Climate scientists at Rice University have discovered an “internally generated periodicity” — a natural cycle that repeats every 150 days — in the north-south oscillation of atmospheric pressure patterns that drive the movement of the Southern Hemisphere’s prevailing westerly winds and the Antarctic jet stream.
“This is something that arises from the internal dynamics of the atmosphere,” said Pedram Hassanzadeh, co-author of a study about the discovery in the open-access journal AGU Advances. “We were playing with some new equations that we had derived for the atmosphere’s turbulent circulation, and we found they predicted the possibility of natural periodicity in the Southern Annular Mode (SAM). We were skeptical, but we went to the observational data and we actually found it.”
Co-author Sandro Lubis said, “It was really a surprise, because it goes against the conventional wisdom that the atmosphere is all chaos and disorganization.”
“It has been very important to the climate community,” said Hassanzadeh, an assistant professor of mechanical engineering and of Earth, environmental and planetary sciences at Rice. “People always look at the SAM because it affects so much in the Antarctic: the ice, the ocean, the ozone layer, almost everything. But the oscillations, which you can see in the north-south movements of the jet stream winds, happen randomly with timescales of 10-20 days.”
Lubis, a research scientist at Pacific Northwest National Laboratory and former postdoctoral research fellow in Hassazadeh’s lab at Rice, said the 150-day oscillation clearly influences the variability of the hemispheric-scale precipitation and ocean surface wind stress, which suggests it could have broader impacts on the weather and climate of the Southern Hemisphere and its ocean and cryosphere.
Hassanzadeh and Lubis each said the paper’s biggest impact will likely be in the arena of climate modeling.
Significantly, we found that many state-of-the-art climate models cannot reproduce this periodicity,” Lubis said. “This helps explain some of the previously reported shortcomings of these models in simulating the SAM variability. Based on those findings, we were able to propose new metrics and ideas for evaluating how well climate models simulate the SAM and for understanding their shortcomings and potentially improving them.
The jet stream results from two large-scale features of Earth's atmospheric circulation, the tendency for air to sink in the subtropics, about 30 degrees latitude north or south of the equator, and to rise as it nears the pole, around 60 degrees latitude. Where air sinks, pressure increases and areas of high pressure develop. Where air rises, pressure drops, resulting in areas of low pressure.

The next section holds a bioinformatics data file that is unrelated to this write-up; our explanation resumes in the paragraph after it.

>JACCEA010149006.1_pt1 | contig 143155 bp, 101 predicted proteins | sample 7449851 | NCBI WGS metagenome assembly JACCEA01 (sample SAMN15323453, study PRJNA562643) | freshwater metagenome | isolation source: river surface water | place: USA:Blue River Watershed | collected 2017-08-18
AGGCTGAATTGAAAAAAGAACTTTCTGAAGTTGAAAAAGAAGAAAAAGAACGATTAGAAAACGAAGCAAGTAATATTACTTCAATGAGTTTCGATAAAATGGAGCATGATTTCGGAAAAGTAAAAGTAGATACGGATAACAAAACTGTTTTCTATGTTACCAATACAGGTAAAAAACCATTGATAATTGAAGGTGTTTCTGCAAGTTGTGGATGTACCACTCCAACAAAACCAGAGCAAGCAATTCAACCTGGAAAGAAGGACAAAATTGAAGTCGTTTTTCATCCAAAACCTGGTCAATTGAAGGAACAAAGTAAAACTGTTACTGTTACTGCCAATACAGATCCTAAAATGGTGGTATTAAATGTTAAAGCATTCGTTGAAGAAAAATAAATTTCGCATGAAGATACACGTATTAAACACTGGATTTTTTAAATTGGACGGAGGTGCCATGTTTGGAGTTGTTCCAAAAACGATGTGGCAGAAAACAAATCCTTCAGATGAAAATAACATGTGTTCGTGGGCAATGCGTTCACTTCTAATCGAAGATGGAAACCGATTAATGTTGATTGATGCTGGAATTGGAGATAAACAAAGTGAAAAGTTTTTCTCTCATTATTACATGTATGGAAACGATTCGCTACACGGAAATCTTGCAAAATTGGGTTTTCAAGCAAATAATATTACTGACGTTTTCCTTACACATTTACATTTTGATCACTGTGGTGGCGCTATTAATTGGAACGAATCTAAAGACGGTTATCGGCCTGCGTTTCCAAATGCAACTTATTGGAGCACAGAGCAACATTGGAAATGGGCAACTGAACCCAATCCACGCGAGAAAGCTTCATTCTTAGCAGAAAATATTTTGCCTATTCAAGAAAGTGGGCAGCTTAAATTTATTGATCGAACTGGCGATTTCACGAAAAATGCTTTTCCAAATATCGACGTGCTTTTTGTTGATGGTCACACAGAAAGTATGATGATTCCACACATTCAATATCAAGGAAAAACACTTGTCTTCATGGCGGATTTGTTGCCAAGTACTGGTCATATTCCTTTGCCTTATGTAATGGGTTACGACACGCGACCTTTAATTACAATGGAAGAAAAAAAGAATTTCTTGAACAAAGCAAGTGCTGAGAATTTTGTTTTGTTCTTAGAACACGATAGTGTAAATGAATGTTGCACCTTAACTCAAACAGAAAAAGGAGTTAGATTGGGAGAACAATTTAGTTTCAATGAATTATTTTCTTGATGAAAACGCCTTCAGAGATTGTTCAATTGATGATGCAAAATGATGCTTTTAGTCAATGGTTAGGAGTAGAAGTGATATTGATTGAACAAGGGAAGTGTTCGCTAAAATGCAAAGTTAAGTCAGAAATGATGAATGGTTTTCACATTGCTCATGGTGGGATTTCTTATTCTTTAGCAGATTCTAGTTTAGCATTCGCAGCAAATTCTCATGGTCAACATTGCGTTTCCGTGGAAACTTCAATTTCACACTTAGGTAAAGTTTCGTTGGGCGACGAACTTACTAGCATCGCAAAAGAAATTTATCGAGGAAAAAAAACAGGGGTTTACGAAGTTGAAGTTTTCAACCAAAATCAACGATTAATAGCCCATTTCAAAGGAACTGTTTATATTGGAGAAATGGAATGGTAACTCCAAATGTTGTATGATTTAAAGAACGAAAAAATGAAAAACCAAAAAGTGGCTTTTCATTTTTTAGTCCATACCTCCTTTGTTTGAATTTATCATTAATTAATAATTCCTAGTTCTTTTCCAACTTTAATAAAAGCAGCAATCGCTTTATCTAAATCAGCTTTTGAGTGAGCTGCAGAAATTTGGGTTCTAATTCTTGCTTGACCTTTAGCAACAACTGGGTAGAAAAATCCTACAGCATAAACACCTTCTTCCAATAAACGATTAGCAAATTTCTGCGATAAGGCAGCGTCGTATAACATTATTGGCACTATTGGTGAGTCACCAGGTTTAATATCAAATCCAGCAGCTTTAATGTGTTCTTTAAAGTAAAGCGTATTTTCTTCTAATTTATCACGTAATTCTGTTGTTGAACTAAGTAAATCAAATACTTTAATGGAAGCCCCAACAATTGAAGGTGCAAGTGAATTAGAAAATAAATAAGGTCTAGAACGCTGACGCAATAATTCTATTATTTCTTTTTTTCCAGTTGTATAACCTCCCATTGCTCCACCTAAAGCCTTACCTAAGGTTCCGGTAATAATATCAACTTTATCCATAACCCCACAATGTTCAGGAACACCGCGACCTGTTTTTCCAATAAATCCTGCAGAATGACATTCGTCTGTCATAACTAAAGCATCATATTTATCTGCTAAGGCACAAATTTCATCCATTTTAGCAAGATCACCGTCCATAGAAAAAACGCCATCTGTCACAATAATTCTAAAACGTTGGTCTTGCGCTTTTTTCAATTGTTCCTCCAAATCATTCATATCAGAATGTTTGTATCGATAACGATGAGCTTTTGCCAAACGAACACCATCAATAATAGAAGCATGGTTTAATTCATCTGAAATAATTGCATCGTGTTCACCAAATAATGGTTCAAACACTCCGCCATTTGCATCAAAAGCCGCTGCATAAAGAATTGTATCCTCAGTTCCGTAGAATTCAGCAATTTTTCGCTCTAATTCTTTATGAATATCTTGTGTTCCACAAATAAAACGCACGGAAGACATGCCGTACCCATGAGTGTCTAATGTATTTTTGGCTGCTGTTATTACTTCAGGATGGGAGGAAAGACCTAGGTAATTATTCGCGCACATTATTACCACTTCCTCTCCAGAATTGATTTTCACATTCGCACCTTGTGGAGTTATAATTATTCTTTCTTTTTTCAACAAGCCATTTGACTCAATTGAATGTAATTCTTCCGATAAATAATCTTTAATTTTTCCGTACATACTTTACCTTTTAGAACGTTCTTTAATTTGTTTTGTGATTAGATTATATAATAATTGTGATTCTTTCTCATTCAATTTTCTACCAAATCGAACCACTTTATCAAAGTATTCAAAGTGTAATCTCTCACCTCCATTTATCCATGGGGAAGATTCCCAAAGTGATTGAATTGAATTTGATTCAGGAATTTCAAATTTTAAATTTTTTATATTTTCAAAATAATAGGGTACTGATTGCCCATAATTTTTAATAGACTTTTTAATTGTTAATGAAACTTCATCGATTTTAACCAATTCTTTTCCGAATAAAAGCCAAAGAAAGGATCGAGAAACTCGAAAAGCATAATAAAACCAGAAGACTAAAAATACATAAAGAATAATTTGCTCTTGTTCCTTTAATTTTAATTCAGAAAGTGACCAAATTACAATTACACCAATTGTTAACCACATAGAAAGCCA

The mid-latitudes between the 60th and 30th parallels, in both hemispheres, are therefore bounded by globe-wrapping bands of low pressure on their poleward sides and high pressure on their subtropical sides. The low pressure zones correspond with strong upper-level winds known as the polar jet stream, which trace almost circular, or annular, paths around the poles.
The polar jet stream around Antarctica regularly migrates between southerly tracks that hug the icy continent and northerly tracks that cross or come near Australia, South Africa and South America. These north-south oscillations typically last about two weeks, but their timing and duration are random.
The oscillations correspond with balanced air pressure anomalies of one sign near the 60th parallel and the opposite sign near the 30th parallel. The SAM is a statistical index of these anomalies, which oscillate in a seesaw pattern, rising and falling on opposing boundaries as the westerlies move north and south.
When the SAM index is positive, the jet stream is enhanced and cold air stays bottled up around the pole. When the index is negative, atmospheric lows — and rain and storms — are more frequent in the mid-latitudes.
Hassanzadeh said the discovery of the SAM’s 150-day periodicity came from rethinking the conventional mathematical and statistical approaches to understanding atmospheric circulation.
“For whatever you’re interested in, like wind or temperature, you can reduce it to the leading pattern, the second leading pattern, the third leading pattern, and so on,” he said. “And the way this statistical analysis, called principal component analysis, has been done, the patterns are all supposed to be independent of one another.”
Based on previous studies by other groups, Hassanzadeh and Lubis thought, some of the patterns might be dependent at some lag times.